I’ve been sleeping a lot.
They tell me, “Sorrow is exhausting,” so I guess a twelve hour stretch of slumber is allowed. The days are perfection, hovering at 70 with dreamy cloud cover and begging to be biked. We stuffed my purple, craigslisted road bike into the trunk on our return trip from Iowa, so now I get a better wind return for my energy investment. But I get tired even on perfect days.
I’ve been reading through old posts lately, like this post I wrote on Black Friday, the day Will and Grace came to visit. I felt like I had really climbed inside Lent, like sadness was a weight I wore for clothes. It was heavy and I couldn’t wait to trade it for white lilies on Resurrection Sunday. But it is strange looking back now at these words…
This is the darkest day, but there is hope on the horizon. There are rays hiding behind the dark sky, lit by the glory of the Creator – our God who knew all along that there would be a resurrection. And the resurrection lights the way for our love of one another.
All those days in Lent when I felt weighed down by solidarity with Christ feel like feathers now. It’s like Black Friday happened again, or is happening, or is some sort of constant, awful undercurrent.
It can get mechanical, navigating grief. The deepest feelings I had before now feel like dramatics. But I know this is not the case. I know in my head that it was the blackest day when Christ died. I know we are not mourning without hope, because I know Christ did not stay dead.
But we are mourning.
And it is hard to be selfless. It is hard to take a genuine interest in the welfare of others, to think eternal thoughts and love without condition. Those were hard things before grief.
I feel it the worst with Patrick and our less-than-two-months marriage. I want to blame my bad communication and silent treatment on mourning. I want to crawl inside my sadness and away from the tension of hope, even for a little bit. I want for him to know what I need, magically, without me saying a word and I want for him to know when that changes. Grief is tempting as a great excuse for sin, maybe, and it is stretching us to the maximum.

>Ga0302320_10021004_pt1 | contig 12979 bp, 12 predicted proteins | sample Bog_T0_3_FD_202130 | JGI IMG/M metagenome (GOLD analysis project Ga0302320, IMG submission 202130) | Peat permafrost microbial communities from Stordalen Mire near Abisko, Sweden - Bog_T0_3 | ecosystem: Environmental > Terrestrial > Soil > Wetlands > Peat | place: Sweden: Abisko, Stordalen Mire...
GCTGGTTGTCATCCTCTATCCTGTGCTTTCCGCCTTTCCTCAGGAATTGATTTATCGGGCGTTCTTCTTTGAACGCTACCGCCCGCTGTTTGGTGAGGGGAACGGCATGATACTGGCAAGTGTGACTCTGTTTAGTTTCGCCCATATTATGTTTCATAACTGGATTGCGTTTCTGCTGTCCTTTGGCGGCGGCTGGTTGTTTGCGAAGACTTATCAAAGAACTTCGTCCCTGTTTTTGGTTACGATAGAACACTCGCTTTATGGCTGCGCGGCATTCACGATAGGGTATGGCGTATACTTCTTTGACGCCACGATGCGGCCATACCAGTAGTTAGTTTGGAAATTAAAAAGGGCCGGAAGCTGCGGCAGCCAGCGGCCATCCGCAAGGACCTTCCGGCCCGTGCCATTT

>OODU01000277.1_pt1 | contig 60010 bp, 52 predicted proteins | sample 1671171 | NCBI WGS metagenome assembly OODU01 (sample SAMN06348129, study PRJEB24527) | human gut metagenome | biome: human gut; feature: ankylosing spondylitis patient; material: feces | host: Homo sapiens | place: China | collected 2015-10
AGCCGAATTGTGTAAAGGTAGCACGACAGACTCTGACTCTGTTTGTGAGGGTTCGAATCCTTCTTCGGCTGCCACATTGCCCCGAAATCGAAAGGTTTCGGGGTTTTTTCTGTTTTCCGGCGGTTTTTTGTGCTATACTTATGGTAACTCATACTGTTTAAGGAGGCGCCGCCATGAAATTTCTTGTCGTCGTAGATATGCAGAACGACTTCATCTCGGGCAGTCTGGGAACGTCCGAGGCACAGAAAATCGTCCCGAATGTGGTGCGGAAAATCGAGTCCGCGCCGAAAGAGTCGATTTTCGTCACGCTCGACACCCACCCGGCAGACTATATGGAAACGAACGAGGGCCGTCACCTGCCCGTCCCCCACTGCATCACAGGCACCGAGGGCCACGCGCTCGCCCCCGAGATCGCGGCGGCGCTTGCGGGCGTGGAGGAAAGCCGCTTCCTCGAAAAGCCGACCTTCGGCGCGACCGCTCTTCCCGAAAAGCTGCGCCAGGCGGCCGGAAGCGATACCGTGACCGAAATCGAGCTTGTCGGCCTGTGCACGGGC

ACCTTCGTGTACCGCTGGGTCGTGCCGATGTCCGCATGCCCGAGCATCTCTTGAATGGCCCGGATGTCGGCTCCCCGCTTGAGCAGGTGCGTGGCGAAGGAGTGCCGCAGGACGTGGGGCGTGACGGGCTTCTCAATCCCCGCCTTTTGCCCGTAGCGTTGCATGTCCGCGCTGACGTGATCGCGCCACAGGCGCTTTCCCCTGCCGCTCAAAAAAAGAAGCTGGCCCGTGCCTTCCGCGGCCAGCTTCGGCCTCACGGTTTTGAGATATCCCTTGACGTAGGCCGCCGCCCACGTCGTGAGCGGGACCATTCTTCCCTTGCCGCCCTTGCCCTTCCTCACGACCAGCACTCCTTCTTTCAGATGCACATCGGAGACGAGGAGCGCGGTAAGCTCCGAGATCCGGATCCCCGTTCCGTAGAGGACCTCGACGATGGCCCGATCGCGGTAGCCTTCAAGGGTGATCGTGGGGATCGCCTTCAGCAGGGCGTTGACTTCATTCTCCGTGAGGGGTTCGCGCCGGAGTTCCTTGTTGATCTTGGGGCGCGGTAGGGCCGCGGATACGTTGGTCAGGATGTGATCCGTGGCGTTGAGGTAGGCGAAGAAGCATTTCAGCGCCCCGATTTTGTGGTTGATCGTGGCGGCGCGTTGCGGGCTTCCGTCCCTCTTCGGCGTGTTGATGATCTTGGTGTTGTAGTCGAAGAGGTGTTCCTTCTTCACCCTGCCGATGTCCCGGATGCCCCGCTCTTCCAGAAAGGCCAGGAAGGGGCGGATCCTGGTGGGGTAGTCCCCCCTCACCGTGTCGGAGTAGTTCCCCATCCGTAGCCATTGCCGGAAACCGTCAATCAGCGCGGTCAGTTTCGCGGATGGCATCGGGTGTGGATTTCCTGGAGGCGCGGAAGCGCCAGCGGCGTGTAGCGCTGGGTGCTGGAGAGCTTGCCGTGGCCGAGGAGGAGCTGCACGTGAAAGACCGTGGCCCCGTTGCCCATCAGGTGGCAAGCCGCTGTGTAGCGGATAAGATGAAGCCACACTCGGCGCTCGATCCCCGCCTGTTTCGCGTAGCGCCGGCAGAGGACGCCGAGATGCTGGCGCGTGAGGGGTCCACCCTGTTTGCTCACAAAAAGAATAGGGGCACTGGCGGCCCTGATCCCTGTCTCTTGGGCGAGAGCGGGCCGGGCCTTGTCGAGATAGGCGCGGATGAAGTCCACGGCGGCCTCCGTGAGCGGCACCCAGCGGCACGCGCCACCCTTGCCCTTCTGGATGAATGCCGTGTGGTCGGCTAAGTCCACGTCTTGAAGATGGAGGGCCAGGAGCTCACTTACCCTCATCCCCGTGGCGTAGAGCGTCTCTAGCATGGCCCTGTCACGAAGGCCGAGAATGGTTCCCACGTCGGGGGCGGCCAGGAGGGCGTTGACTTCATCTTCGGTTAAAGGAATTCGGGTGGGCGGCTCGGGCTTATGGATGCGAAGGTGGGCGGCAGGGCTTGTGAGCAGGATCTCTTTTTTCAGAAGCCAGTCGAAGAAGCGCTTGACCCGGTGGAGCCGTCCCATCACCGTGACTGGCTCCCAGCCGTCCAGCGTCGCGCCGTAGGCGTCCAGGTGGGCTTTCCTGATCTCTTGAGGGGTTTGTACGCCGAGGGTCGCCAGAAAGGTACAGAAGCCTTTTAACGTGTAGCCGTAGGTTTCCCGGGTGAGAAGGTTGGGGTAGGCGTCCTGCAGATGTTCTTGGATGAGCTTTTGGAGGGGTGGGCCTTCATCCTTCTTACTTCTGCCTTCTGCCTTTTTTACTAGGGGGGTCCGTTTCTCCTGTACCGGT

We never got tickets to that “honeymoon phase” people talk about. But I do remember, on the worst day of my life, what it felt like to be held by someone I trusted completely. We had been married less than one month when we got the news that my brother (and my husband’s best friend) had died. Neither of us decided to let the other inside the pain, it just happened. I let my grief press up against his chest and I let his consolation cover me while I rambled incomplete sentences and tried to keep afternoon appointments. I never once wondered if I could trust him with all this, I just did.
I found this post recently from the same week leading up to Easter.
It is frightening, unless you believe in the God who keeps promises. This God, who loved the world so much that He threw His seed to the earth to be sown in death. The evidence is in the palms of His hands and the scars on His sides.
The resurrection is waiting on the other side like the buds breaking through dead branches and the sprouts peeking out from dry ground. Resurrection is hiding, buried safe in God’s plan for redemption.
This week is about death, but it was always about life to God.
It is frightening, unless you believe in the God who keeps promises. I am learning that life, sometimes, is still frightening… while you are believing. So, we pray for more belief. In our marriage, we pray for more belief that God is keeping His promise to us so we can keep our promises to one another. In our family, we are praying for more belief so we can be support and love when we feel weak. In our friends and neighbor circles, we are praying for more belief to talk about the weird tension of mourning and hope and all the in-between that makes no sense.
That last line is heavy, “This week is about death, but it was always about life to God.” It’s about Christ on the cross, but it is also about Will because he became new when he trusted Jesus. The death in him was gone when he believed Christ stood in death’s place on his behalf.
This is what I know and what I believe, but I am praying for belief that brings peace when this trade doesn’t make sense.
Note: I’m not sure how much this grief needs written out, but maybe you’ll be patient with me as I do some sorting.
Find all the writings on grief at this link and join with us as we mourn in hope.
7 thoughts on “praying for more belief”
Denny, thanks so much. We are feeling your prayers.
Your words are putting expression to what is in my heart.
I pray it is healing expression, mom.
Caroline, this post made me think of Mark 9:24 “Immediately the boy’s father cried out and said, “I do believe; help my unbelief.”
I love that verse for I have been in that father’s shoes. I intellectually believe in God’s ability to make Himself known and exceed my expectations. And yet, when it comes to the welfare of my loved ones, my belief waffles because I want God to make things right and do it now!
Thank you for sharing your thoughts as you process your grief.
That is exactly the story I had in mind and exactly my prayers cried out. Thank you so much for reading and giving such encouragement!